"I always thought if they didn't like the prayer, they could step outside."

Apparently Jesus is the sixth Chatham County Commissioner. He wasn't democratically elected, but if you have a problem with that, you can just stop participating in your local political process, no biggie. Here's a simple form you can use if you should care to communicate with Chatham County's Commissioners.

Comments

is this the appropriate place

to complain about the dem party prayers? I don't have a problem with prayer but some of them are frightening. I'm not sure what religion it is when people ask Jesus to destroy our enemies.

That would be the lunatic fringe

of the Southern Baptist Church. You know, Christian soldiers and all ...

From my soon to be finished novel . . .

This sweet Jesus tumbled into life nineteen years ago in a doublewide outside Conway, South Carolina. A week after his premature birthday, his mother abandoned him on the steps of a ramshackle country church, whose minister took less than twenty-four hours to push the kid straight into the harsh hands of Joe Earl Gray and his wife Mary Kay.

A part-time snake-handler and full-time drunk, Joe Earl mostly wanted another slave to go along with the one he was married to, and that’s exactly what he got in the boy he named Gary. Young Mr. Gray went from crying to crawling in their four-room shack, and soon became his daddy’s second personal servant, shining his shoes, cooking his meals, and taking his belt without complaint. Kay welcomed the boy’s interference and steered clear of her hot-headed husband by working in the Airstream trailer out back, where she handcrafted brooms to support their simple lifestyle.

Gary was five when his mother got swept up in the gentle craft of broom-making on a visit to the South Carolina state fair. Over the next ten years, her own rare talent emerged as she married gnarled wisteria branches to handsome cornstraw heads. Twisted Kays, she called them. Collectible country kitsch.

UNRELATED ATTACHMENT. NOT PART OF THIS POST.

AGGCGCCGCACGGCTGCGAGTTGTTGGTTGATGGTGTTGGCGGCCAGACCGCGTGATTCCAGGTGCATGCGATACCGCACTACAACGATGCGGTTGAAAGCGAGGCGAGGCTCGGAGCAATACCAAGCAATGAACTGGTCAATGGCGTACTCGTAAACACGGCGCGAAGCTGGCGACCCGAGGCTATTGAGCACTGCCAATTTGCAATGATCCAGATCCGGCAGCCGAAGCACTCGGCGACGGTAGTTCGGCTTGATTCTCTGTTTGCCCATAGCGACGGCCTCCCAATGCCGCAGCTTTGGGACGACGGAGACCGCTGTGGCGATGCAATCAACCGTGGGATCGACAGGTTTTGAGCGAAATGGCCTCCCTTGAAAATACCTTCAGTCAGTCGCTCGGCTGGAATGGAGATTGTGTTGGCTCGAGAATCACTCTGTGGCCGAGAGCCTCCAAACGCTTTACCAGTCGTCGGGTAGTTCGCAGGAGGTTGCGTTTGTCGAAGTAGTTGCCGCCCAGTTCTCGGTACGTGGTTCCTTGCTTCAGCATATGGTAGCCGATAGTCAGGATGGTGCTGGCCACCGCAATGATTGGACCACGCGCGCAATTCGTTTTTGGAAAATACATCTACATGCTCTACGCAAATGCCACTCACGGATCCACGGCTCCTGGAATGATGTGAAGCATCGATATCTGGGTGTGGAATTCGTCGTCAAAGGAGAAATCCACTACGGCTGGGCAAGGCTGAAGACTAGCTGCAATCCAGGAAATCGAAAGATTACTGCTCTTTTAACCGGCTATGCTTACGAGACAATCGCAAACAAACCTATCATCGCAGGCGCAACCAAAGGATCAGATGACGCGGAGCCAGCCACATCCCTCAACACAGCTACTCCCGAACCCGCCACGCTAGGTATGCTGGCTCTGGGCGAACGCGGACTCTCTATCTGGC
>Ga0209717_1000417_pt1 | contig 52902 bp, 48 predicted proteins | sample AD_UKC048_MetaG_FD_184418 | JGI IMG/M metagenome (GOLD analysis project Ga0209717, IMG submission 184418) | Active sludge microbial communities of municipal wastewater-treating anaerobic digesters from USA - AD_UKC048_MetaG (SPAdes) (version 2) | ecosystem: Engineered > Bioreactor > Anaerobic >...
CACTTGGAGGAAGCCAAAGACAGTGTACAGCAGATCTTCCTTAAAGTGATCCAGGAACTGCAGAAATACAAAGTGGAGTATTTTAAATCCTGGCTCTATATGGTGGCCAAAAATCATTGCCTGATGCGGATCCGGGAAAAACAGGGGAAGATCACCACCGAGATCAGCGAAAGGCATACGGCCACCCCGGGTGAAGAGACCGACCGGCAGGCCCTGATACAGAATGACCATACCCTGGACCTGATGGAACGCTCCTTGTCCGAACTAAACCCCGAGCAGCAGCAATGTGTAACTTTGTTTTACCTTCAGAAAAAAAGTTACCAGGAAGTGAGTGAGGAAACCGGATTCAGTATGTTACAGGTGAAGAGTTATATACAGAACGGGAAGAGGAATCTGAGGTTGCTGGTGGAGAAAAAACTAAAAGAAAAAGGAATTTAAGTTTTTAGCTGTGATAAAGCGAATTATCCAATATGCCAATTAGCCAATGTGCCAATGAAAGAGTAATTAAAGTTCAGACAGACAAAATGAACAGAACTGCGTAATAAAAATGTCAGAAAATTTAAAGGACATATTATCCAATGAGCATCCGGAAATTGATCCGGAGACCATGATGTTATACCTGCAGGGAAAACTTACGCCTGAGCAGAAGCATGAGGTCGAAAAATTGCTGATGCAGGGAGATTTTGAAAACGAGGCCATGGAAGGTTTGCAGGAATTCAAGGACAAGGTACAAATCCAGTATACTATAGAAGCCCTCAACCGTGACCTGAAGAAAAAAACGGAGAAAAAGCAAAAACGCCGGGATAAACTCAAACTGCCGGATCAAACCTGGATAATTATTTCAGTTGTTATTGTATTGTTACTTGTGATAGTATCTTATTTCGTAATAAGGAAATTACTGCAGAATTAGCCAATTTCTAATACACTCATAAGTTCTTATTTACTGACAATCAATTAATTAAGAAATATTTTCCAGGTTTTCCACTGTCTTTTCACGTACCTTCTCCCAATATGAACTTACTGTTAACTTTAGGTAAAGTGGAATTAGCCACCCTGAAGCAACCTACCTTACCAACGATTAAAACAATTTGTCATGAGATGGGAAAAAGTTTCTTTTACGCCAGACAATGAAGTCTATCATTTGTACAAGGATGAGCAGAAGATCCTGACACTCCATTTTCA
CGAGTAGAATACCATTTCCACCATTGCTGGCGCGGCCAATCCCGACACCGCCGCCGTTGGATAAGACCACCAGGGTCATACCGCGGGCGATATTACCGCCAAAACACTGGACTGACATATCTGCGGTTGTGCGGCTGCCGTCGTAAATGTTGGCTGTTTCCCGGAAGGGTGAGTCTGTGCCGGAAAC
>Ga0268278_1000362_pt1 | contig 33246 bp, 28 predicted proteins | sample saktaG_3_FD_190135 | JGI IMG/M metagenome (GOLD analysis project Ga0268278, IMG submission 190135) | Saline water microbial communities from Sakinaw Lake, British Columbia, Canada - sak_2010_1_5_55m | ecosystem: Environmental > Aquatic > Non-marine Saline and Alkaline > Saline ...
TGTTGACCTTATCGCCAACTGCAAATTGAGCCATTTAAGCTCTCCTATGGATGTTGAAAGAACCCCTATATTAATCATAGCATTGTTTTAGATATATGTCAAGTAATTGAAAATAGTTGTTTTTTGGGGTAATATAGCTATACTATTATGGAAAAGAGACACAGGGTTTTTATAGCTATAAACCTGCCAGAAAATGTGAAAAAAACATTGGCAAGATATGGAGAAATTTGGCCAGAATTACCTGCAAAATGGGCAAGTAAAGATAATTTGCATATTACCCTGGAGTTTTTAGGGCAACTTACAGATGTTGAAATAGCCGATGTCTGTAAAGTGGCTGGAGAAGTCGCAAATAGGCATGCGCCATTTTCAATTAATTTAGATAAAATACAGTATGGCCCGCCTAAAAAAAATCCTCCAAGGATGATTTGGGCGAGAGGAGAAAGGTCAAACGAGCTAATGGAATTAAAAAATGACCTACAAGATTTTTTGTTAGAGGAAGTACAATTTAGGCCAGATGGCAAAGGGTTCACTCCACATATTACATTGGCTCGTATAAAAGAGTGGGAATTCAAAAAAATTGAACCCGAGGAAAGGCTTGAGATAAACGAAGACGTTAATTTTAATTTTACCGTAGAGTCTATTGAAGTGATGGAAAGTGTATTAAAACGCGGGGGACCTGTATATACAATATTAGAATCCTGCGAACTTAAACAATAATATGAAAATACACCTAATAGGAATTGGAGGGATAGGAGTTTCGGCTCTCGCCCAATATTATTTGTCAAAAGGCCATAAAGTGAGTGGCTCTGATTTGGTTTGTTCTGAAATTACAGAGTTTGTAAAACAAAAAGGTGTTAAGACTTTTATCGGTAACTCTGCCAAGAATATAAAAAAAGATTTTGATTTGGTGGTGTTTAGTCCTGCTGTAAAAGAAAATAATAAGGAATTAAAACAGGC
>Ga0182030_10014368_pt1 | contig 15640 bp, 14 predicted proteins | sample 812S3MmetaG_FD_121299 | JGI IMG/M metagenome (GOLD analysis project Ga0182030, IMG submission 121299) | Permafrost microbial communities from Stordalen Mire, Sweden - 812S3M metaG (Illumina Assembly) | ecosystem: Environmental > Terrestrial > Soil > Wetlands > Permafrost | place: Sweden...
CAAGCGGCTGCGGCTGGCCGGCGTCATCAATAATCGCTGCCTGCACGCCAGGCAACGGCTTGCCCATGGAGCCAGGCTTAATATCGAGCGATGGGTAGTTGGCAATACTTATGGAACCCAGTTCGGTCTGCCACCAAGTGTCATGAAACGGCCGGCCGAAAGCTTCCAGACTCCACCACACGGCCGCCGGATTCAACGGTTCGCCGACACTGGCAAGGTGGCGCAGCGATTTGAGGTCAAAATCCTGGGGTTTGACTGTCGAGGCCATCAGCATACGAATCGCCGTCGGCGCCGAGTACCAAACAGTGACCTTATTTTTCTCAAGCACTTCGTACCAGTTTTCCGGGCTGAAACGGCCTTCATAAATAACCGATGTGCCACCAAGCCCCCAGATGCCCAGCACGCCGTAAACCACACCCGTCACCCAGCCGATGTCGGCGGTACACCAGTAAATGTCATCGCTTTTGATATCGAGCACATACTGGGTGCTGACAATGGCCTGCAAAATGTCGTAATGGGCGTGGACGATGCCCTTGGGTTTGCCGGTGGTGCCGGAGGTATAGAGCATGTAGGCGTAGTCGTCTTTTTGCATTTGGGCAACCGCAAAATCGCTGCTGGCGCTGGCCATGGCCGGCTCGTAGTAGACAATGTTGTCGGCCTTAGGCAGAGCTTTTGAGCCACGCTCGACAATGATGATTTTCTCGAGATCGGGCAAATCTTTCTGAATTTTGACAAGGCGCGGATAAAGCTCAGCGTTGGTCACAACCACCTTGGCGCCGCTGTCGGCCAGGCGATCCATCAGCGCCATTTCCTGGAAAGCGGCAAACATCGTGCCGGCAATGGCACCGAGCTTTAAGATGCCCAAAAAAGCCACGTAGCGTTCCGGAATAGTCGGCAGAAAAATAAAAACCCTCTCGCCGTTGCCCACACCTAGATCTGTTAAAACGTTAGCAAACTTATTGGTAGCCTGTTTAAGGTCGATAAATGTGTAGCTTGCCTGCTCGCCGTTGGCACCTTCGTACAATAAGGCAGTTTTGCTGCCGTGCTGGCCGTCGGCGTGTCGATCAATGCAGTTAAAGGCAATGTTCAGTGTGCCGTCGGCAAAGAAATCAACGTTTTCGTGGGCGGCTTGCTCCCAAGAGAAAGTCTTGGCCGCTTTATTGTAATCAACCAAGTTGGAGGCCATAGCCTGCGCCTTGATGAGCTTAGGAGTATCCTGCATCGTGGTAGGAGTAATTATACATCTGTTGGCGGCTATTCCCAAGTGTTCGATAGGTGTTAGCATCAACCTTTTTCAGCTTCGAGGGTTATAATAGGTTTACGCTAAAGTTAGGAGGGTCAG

But then Kay went and got god involved, and her business went to hell. She’d been in church, listening to a reading from the Gospel of John, chapter eleven, verse thirty-five. The deacon said ‘Jesus wept,’ but Kay heard ‘Jesus swept,’ and a marketing plan was born. Within a few months, she had created a dozen magnificent brooms with polished dogwood handles and fancy hang tags, each named after a dead apostle.

I want more

-- are you serious? about it being part of a book? It's funny as hell. If you're joking, I'm afraid I have to insist you make good on your words and write the whole thing.

I have 379 other pages

and about 100 more to go. It's called Jesus Swept . . . and I doubt my long passed mama and daddy would approve. But a writer's gotta do what a writer's gotta do . . .

I'll make sure you get a personally autographed original when I'm all rich and famous!

I want it

I'm gonna hold you to it.

Deal.

Now I have my first good reason to actually finish the darn thing!

If you ever need readers comments

(or copy editing???) You know where I am.

If you need some Conway, SC ideas

I had the .... pleasure of working there for a year.

Jesus Swept ticked me off. Too short. I loved the characters and then POOF it was over.
-me